Predatory Payday Lenders’ Top Democratic Ally Flip Flops On New Rules

Democratic National Committee Chair, Rep. Debbie Wasserman Schultz, (D-FL) on Capitol Hill in May CREDIT: AP PHOTO/J. SCOTT APPLEWHITE
Democratic National Committee Chair, Rep. Debbie Wasserman Schultz, (D-FL) on Capitol Hill in May CREDIT: AP PHOTO/J. SCOTT APPLEWHITE

After months of public pressure and a stiff primary challenge from her left, Democratic National Committee chairwoman Rep. Debbie Wasserman Schultz (D-FL) reversed her position on payday lending Thursday.

Hours after the Consumer Financial Protection Bureau (CFPB) unveiled first-ever federal rules for the loans on Thursday, Wasserman Schultz issued a written statement praising the agency’s work on Facebook. “I stand with the CFPB in its efforts to protect Americans from predatory lending,” she wrote. “After reviewing the proposed rule, it is clear to me that the CFPB strikes the right balance and I look forward to working with my constituents and consumer groups as the CFPB works towards a final rule.”

Wasserman Schultz has been a close ally of the predatory industry for years, dating back to her time in the Florida statehouse around the turn of the century. But it wasn’t until this spring, when the official leader of the Democratic party used her heft within the caucus to urge other Democrats to help ensure payday lenders could evade regulation nationwide, that her long advocacy for 400 percent interest rates and endless debt traps for the working poor became a political liability.

In December, Wasserman Schultz signed onto legislation that would have cut up the CFPB’s rules before they were even issued. The influential Democrat went further, circulating a memo urging other House Democrats to support that same bill.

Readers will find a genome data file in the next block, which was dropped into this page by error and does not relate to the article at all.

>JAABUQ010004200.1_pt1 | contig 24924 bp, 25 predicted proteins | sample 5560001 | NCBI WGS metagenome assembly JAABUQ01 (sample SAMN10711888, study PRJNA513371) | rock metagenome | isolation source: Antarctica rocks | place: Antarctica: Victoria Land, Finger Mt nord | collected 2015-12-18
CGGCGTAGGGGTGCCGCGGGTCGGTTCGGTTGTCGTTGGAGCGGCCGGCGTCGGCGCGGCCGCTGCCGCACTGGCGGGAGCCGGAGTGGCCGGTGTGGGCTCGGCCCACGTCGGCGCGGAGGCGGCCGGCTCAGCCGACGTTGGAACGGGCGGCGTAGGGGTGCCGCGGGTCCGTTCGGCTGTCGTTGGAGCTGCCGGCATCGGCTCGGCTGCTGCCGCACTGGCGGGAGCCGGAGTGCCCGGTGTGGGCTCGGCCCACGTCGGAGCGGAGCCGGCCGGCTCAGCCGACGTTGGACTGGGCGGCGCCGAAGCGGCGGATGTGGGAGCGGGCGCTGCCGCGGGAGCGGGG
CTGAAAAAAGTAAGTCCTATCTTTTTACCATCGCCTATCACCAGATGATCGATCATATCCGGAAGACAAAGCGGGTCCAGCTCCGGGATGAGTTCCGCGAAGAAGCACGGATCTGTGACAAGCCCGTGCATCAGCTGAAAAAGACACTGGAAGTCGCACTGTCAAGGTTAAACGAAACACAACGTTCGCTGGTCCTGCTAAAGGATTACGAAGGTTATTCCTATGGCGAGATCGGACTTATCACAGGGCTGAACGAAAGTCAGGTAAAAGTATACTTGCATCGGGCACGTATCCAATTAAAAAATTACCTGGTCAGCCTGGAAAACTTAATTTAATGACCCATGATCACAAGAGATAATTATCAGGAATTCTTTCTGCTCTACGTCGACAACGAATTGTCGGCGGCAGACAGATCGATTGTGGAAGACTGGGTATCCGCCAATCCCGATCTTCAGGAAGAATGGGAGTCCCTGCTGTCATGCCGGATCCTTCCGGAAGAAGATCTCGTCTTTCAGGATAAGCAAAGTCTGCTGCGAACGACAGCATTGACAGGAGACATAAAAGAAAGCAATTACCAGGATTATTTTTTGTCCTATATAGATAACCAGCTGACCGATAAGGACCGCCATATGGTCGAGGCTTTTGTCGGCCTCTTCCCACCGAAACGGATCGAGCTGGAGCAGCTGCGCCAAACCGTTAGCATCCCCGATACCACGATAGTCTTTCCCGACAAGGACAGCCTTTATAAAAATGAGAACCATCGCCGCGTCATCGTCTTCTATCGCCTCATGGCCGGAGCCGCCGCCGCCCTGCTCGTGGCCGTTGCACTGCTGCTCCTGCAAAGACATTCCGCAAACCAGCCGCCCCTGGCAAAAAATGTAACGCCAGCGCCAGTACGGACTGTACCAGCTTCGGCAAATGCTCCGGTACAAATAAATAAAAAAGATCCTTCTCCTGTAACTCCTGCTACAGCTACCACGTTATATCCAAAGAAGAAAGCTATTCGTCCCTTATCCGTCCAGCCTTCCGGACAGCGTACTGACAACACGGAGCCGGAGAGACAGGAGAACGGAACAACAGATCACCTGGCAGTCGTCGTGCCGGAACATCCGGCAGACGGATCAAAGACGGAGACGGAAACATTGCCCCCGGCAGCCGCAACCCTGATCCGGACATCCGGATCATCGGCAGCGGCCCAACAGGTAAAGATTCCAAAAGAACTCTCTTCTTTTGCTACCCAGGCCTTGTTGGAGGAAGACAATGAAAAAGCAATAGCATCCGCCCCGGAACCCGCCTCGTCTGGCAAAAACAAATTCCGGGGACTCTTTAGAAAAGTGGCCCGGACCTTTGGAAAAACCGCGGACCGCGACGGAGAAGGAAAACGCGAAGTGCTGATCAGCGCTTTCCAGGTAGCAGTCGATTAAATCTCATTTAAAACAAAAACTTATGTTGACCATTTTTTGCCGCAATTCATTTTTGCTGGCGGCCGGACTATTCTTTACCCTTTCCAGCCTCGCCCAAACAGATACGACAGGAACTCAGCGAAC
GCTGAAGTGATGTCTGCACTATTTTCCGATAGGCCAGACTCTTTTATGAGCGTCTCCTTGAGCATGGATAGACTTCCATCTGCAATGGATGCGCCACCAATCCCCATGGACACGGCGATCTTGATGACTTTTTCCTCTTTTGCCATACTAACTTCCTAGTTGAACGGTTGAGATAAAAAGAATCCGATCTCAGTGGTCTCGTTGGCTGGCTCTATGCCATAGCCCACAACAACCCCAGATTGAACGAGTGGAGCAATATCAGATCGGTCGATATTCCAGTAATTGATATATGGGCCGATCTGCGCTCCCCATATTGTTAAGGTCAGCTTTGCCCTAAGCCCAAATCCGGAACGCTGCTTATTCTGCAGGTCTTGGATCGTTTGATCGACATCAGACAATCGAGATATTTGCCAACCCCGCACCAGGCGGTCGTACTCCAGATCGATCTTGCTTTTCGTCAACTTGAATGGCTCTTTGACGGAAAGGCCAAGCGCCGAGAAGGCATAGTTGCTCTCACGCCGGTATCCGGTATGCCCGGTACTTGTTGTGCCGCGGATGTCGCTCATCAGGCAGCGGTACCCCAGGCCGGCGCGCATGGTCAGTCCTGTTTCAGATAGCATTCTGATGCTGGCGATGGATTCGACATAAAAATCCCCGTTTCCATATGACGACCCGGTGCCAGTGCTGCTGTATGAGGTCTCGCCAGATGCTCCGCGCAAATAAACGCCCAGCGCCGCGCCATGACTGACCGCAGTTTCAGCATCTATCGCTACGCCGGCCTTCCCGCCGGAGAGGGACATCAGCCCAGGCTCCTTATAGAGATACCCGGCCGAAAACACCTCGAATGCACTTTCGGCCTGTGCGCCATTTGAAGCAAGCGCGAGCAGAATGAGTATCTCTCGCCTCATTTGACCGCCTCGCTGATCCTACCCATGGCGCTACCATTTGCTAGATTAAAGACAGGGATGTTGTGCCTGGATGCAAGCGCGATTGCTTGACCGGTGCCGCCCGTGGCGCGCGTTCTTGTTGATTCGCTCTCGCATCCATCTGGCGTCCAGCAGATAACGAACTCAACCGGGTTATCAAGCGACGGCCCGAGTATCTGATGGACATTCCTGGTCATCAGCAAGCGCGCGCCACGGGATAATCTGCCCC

The premise of H.R. 4018 was that the CFPB rules should not be allowed to trump existing state legislation. Leading proponents of the bill argued repeatedly that Florida’s own payday lending law was a “gold standard” for regulating payday lending. It is nothing of the sort, as the data about consumer outcomes in Florida proves. Borrowers face average costs twice as high in Florida as in Colorado, where rules are more strict but payday lending is still allowed. Floridians face an average annual interest rate of 304 percent, compared to 121 percent since Colorado’s reforms.

Wasserman Schultz’s Thursday statement tried to bury her very recent history of seeking to pre-empt the CFPB’s rules. “From the outset of this process, I have said that I trust the CFPB to do what’s right for consumers,” the statement says.

As of Friday afternoon, Wasserman Schultz is still a co-sponsor of the legislation that was explicitly premised on the idea that the CFPB rules would be less good for consumers than Florida’s law. While the law has not moved in committee and is likely functionally dead, it could still theoretically be revived late this year as part of widely anticipated Republican attacks on the agency and the rules. The chairwoman’s office did not respond to requests for comment.

Between her work on H.R. 4018 and her tens of thousands of dollars in campaign donations from the payday lending industry, the six-term House veteran has been feeling the heat back home. TV and billboard advertising labeled her “Debt Trap Debbie.”

Bernie Sanders helped raise money for Tim Canova, who is the first primary challenger Wasserman Schultz has ever faced. Canova faces long odds of unseating the powerful chairwoman. But he’s won high-profile union endorsements, and Sanders’ fundraising support has given him a large campaign war chest.


Prominent progressive Sen. Elizabeth Warren (D-MA) also appeared to take shots at the Chairwoman, both when the news of her support for H.R. 4018 broke and when the CFPB rules dropped Thursday.

The rules CFPB laid out Thursday stop well short of what consumer advocates had hoped for, and prompted especially fervent criticism from the Pew Charitable Trusts research team that has been working on predatory lending for years. While the rules would provide the first-ever nationwide framework for curbing payday loan abuses, the current shape of the rules leaves significant loopholes for the industry to continue squeezing the poor.

The industry is still publicly scornful of the rules. But they have already won a better deal from the agency than most observers anticipated.